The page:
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Austin, Garfield Park, North Lawndale

With Much Of Douglass Park Closed To Public For 3 Music Fests, Some Residents Say ‘Almost The Entire Summer Is Ruined’

Summer Smash took over much of Douglass Park Juneteenth weekend and Heatwave Festival and Riot Fest are coming later this summer. It can take weeks to set up and tear down the fests each time.

Fencing and black fabric surround Douglass Park before Summer Smash Music Festival occurs at the North Lawndale park, as seen on June 16, 2022.
Colin Boyle/Block Club Chicago
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NORTH LAWNDALE — With music fest season in full swing, North Lawndale and Little Village residents fear they may be fenced out of their neighborhoods’ main park for most of the summer.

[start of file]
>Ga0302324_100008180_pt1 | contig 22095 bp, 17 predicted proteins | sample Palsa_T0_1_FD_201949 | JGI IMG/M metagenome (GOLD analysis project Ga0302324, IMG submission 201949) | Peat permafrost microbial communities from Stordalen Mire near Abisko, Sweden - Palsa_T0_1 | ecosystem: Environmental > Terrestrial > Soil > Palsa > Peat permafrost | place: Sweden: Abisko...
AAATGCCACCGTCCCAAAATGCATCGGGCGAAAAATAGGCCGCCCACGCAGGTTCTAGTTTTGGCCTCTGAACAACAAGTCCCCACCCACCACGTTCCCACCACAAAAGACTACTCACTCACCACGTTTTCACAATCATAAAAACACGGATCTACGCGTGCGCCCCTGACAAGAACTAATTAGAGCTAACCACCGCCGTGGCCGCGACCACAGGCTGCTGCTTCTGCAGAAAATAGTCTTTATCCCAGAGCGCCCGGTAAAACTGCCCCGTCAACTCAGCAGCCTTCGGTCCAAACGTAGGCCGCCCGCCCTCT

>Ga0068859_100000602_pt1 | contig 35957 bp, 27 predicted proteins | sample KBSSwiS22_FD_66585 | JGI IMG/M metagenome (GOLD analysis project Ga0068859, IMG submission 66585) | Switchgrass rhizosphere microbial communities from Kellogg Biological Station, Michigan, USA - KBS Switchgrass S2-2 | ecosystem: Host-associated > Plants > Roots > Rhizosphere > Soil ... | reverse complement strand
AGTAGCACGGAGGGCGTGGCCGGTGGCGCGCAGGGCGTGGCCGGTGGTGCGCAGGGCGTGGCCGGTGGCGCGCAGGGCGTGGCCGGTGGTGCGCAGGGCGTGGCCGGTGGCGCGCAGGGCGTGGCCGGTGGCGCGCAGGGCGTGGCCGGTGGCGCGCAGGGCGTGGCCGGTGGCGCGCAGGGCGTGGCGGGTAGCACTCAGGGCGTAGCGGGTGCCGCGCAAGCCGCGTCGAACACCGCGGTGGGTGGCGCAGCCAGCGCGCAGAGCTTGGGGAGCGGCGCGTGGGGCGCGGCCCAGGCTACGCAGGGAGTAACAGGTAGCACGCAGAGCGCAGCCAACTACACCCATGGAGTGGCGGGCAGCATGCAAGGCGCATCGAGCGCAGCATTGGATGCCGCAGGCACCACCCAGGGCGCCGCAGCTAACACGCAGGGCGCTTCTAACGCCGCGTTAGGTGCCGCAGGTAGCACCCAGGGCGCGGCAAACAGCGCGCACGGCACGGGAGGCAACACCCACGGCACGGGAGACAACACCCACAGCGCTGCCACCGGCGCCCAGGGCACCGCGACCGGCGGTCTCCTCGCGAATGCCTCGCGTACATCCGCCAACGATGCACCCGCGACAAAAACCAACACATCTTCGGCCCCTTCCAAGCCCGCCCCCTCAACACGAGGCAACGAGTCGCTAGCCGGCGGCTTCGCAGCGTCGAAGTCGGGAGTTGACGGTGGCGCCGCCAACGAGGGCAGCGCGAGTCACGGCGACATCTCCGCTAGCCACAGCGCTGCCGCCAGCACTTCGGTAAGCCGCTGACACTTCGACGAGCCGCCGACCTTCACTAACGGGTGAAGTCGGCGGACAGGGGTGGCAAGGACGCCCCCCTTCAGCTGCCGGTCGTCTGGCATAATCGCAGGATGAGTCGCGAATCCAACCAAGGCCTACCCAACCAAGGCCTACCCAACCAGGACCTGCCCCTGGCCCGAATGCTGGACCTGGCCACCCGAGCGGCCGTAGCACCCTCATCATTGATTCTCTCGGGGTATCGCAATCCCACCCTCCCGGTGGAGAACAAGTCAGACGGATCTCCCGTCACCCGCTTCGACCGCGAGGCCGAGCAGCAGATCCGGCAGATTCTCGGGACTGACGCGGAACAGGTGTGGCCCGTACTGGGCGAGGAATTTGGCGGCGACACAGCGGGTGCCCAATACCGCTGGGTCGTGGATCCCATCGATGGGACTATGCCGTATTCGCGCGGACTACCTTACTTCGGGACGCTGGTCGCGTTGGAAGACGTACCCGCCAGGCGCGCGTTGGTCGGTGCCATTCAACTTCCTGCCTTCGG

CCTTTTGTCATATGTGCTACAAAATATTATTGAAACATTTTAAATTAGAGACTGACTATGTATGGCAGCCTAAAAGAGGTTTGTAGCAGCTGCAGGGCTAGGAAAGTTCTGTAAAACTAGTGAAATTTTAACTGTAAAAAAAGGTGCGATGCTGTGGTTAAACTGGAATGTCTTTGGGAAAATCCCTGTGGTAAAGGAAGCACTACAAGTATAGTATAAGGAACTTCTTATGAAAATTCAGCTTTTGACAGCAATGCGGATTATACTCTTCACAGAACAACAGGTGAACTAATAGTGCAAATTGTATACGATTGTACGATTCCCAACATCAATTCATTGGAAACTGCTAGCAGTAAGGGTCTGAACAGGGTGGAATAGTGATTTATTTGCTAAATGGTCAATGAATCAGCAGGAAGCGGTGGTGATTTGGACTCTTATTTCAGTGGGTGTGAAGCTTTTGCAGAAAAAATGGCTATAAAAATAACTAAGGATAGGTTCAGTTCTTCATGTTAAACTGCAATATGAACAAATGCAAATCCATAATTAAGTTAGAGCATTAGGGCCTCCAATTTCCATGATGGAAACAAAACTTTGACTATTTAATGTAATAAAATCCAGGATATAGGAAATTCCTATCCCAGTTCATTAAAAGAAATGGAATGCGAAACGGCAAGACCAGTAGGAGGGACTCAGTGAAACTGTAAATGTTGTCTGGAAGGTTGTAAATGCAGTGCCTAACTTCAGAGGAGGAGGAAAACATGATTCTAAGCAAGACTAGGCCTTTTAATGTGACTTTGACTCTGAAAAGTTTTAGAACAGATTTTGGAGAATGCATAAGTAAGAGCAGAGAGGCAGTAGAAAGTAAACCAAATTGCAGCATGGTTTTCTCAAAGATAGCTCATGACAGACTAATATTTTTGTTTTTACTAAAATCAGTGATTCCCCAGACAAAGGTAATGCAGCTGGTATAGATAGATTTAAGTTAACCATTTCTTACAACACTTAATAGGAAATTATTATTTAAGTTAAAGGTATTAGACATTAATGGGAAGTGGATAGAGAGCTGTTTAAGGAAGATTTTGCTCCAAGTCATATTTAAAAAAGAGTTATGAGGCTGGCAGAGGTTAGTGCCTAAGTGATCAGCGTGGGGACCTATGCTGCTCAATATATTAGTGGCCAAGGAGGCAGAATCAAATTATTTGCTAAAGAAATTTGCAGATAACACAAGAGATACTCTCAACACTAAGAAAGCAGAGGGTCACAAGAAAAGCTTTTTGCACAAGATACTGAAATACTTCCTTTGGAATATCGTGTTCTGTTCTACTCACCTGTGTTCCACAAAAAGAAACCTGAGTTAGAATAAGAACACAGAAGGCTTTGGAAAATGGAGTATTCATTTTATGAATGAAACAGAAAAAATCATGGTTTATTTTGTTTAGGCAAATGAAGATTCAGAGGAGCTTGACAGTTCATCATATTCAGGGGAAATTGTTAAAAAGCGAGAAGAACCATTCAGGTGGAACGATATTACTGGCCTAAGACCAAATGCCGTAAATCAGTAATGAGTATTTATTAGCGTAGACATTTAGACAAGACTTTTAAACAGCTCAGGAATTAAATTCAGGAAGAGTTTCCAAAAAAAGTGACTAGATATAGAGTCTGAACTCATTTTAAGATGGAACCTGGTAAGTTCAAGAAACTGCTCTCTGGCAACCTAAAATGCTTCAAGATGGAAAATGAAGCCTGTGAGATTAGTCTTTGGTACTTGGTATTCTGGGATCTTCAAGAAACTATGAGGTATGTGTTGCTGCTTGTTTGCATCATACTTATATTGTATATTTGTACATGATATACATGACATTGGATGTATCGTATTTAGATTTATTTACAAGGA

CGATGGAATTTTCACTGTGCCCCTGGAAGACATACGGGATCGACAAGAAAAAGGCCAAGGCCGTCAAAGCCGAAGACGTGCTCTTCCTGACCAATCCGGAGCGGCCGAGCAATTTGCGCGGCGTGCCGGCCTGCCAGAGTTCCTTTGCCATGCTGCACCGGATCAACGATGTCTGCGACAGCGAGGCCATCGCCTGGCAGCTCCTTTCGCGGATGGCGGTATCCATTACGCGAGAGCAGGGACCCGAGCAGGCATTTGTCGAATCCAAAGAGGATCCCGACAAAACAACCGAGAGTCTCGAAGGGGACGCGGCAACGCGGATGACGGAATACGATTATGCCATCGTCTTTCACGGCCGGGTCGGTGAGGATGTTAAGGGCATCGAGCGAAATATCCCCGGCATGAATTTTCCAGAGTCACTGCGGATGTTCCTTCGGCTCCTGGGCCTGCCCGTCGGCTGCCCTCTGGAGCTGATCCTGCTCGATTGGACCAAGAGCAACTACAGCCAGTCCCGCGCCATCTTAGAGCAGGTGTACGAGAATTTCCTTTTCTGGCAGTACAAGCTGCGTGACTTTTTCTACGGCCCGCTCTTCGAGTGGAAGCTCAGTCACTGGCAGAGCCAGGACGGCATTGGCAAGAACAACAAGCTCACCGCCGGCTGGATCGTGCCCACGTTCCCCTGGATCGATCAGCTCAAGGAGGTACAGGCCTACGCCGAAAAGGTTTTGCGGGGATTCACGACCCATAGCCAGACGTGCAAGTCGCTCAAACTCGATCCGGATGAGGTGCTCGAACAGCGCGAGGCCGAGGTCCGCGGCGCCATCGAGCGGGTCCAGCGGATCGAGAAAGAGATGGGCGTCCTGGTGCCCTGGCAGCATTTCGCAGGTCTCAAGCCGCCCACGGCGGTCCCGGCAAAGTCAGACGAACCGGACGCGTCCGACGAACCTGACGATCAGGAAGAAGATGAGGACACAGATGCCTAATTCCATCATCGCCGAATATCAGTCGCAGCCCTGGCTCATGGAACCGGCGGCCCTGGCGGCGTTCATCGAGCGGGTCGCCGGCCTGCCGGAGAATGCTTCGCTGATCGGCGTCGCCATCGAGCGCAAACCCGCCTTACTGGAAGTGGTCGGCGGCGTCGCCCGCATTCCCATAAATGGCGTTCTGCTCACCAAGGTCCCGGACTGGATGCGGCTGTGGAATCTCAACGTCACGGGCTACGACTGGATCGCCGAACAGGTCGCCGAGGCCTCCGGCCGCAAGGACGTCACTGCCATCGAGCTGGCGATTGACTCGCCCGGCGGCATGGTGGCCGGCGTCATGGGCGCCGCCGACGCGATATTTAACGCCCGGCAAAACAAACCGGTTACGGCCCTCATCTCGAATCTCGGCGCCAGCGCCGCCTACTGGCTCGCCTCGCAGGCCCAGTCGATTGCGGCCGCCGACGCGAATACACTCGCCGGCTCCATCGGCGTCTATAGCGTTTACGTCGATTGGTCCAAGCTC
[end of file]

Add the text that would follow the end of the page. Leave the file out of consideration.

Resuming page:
Much of Douglass Park, which straddles the two neighborhoods, was fenced off from public use starting June 7 to prepare for the Lyrical Lemonade Summer Smash, ten days before the hip hop festival in the park began. Heatwave Festival will take over the park July 17-18 and Riot Fest is slated for Sept. 16-18.

The ticketed events have some residents bristling at being unable to use playgrounds, soccer fields and tracks on the park’s southern end in prime recreation season while private companies profit.

“It’s a big nuisance, the traffic, the noise, the awful people, the disruption and all of that,” resident Rebecca Wolfram said. “But to me, the No. 1 issue is the park is being taken away from the people. It’s a public park. They’re not supposed to be closing off the park so these private companies can make all their money.”

It can take up to two weeks to set up for each festival, then two weeks or more for organizers to break down stages and repair damage to the park, including trampled grass, compacted soil and tire ruts, neighbors said.

The Park District “pretends to listen, but apparently they don’t. Because they added another festival and another festival,” Wolfram said. “Almost the entire summer is ruined for people.”